A weekend adopt-a-thon by the Canadian Animal Rescue and Extended Shelter (C.A.R.E.S) in Langley found homes for 21 cats and kittens and put the shelter one step closer to re-opening its intakes.
“If we can find homes for five or six adult cats,” we could open again, she said.
The shelter normally houses between 65 and 70 cats.
Right now, there are nearly 90 adult cats staying there and another 30 to 40 kittens in temporary foster homes while they await placement.
Unless it is an emergency situation, C.A.R.E.S. doesn’t have room, Briner said.
“We are flooded.”
C.A.R.E.S is a no-kill shelter, so cats will stay as long as it takes to find a place, some for years.
C.A.R.E.S was formed in 1993 when a group of animal lovers wanted a shelter for stray, abandoned and unwanted cats.
In February of 1998, C.A.R.E.S. began an alliance with PetSmart in Langley.
Rescued cats get quality food, shelter and veterinary care.
From February 1998 to December 2013, C.A.R.E.S estimates it has adopted out over 6000 cats from the Langley location.
Sept. 15 to 17 is PetSmart Charities of Canada’s National Adoption Weekend, an event where PetSmart works with animal welfare organizations to find homes for adoptable cats and dogs.
All 128 PetSmart locations across Canada, including the one at 20015 Langley Bypass, are participating.
The Langley store is working with Embrace a Discarded Animal Society and C.A.R.E.S. during the promotion, which will resume Sunday from 11 a.m. to 4 p.m.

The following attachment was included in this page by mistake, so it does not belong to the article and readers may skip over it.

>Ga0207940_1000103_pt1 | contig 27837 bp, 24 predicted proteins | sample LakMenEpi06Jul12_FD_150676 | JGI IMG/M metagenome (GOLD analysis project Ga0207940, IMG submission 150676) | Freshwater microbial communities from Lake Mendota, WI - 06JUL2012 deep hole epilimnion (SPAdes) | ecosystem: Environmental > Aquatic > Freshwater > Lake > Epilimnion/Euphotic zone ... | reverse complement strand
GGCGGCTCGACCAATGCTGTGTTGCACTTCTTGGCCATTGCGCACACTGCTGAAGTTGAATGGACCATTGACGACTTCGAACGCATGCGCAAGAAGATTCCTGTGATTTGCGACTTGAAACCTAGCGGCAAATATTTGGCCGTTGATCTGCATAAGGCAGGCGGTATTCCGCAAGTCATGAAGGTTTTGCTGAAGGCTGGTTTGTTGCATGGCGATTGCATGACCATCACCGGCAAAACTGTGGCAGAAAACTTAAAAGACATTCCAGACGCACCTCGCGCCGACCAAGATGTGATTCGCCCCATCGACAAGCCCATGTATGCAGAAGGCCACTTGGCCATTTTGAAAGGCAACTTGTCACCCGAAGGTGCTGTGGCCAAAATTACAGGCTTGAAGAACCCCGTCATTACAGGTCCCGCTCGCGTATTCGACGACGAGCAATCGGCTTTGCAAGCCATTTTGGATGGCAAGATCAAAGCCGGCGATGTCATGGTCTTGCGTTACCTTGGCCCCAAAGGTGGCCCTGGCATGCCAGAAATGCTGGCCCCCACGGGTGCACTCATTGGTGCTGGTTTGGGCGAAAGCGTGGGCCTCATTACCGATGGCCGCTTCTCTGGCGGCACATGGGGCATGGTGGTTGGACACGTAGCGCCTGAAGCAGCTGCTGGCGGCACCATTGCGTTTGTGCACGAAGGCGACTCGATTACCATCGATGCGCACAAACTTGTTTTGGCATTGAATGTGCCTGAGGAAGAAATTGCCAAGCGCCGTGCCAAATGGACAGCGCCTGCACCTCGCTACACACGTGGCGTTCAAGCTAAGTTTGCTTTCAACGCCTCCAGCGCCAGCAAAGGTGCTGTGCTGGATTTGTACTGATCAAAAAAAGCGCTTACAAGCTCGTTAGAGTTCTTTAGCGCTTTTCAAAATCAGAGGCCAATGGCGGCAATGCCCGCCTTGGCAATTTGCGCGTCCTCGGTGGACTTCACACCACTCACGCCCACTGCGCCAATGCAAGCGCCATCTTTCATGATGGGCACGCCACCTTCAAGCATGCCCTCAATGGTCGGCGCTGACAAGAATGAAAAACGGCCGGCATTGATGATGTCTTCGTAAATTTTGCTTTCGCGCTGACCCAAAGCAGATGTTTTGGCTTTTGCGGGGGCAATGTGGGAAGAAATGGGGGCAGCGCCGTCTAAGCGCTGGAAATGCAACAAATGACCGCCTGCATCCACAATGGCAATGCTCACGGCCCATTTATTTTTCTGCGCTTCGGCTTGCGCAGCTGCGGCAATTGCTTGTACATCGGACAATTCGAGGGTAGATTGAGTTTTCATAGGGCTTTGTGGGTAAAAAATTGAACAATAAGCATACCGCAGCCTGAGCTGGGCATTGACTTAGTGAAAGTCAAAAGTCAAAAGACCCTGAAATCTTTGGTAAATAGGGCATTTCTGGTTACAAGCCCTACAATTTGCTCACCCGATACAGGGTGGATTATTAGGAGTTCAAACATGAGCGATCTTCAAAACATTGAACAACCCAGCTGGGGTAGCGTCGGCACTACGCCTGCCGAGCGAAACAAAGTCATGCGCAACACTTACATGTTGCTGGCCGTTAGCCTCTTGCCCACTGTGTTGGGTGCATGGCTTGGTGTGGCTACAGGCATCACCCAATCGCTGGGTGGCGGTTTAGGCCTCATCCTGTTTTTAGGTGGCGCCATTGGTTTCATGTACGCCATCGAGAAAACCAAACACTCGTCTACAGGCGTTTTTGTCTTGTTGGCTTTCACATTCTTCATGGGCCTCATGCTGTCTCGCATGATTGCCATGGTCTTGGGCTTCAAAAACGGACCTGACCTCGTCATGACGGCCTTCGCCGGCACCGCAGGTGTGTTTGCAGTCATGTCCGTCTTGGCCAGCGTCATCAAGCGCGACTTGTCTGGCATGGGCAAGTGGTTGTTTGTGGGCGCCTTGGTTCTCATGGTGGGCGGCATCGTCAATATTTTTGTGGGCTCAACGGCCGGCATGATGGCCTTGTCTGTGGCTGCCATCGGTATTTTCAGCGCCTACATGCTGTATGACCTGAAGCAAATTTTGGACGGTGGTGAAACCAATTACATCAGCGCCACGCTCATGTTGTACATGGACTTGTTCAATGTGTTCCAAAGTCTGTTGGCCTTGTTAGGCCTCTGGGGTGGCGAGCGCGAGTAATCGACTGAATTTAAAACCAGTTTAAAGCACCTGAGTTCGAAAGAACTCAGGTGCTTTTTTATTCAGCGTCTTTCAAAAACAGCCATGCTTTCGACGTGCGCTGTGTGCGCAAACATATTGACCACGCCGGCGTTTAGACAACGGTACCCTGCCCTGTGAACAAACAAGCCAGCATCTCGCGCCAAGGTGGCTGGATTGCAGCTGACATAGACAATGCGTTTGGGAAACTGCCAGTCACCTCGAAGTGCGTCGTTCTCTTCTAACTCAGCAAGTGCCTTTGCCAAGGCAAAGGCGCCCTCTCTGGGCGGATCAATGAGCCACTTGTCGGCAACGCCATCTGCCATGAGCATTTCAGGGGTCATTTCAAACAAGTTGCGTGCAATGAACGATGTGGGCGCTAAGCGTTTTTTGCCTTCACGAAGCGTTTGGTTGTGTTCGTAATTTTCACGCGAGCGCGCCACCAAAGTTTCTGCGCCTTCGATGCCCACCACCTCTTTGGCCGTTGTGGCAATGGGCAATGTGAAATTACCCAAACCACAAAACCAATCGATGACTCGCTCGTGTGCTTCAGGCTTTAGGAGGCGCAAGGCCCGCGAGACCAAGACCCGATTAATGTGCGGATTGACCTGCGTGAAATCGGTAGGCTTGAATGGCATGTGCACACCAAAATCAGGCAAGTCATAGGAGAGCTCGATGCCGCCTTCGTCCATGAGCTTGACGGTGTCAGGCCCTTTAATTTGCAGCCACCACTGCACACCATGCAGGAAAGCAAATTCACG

All Canadian shelters are struggling with what the Canadian Federation of Humane Societies (CFHS) called “Canada’s Cat Overpopulation Crisis” in a report issued in March.
“Every year, the population of homeless cats grows, and more and more cats flow into already crowded animal shelters,” the report said.
“Shelters … are overwhelmed with the number of cats in crisis.”
It estimated that less than half of cats admitted to shelters are adopted.
“Many never make it to a shelter, and die painful deaths outside.”
The report lists six ways people can help:
Adopt a cat from an animal shelter or animal rescue group.
Give a temporary home to a cat in need by volunteering to foster cats or kittens for a local humane society, SPCA or cat rescue group.
“By fostering, you save two lives: one of the cat you foster (who might not have survived in the stressful shelter environment), and one of the animal who benefits from an extra space freed up in the shelter.”
SPAY OR NEUTER YOUR CAT.
If your cat isn’t spayed or neutered, ask yourself: can you guarantee that each and every kitten your cat might produce will end up in a secure, permanent home?
ID YOUR CAT.
By giving your cat permanent identification such as a microchip and a tag with your address and contact information, you dramatically decrease the risk that she could become lost and never found.
“The problem we face is deep and it’s complicated.” the report said.
ADVOCATE FOR CATS.
Write letters to local government representatives and urge them to pass by-laws that encourage or require residents to register, ID and spay or neuter their cats.